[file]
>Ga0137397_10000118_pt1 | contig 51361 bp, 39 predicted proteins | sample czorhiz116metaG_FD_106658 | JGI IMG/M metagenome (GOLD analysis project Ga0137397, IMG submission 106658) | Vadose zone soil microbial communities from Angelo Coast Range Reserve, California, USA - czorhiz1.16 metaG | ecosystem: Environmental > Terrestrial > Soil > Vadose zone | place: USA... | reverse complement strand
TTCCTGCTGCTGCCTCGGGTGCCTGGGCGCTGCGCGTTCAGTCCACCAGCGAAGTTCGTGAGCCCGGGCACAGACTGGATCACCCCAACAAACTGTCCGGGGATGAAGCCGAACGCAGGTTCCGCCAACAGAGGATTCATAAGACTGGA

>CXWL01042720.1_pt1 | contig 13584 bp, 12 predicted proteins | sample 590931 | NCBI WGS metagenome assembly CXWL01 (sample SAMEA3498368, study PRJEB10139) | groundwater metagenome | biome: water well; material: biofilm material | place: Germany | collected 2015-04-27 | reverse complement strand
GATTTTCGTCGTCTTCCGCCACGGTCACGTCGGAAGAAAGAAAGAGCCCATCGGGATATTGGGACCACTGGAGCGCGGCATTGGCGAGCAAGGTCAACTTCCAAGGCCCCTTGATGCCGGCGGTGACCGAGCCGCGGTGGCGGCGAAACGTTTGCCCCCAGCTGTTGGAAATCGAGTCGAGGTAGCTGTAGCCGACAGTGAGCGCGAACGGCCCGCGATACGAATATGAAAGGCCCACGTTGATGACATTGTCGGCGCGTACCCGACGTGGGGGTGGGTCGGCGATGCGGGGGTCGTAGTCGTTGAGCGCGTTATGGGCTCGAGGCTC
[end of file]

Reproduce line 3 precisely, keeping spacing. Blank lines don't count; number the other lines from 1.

>CXWL01042720.1_pt1 | contig 13584 bp, 12 predicted proteins | sample 590931 | NCBI WGS metagenome assembly CXWL01 (sample SAMEA3498368, study PRJEB10139) | groundwater metagenome | biome: water well; material: biofilm material | place: Germany | collected 2015-04-27 | reverse complement strand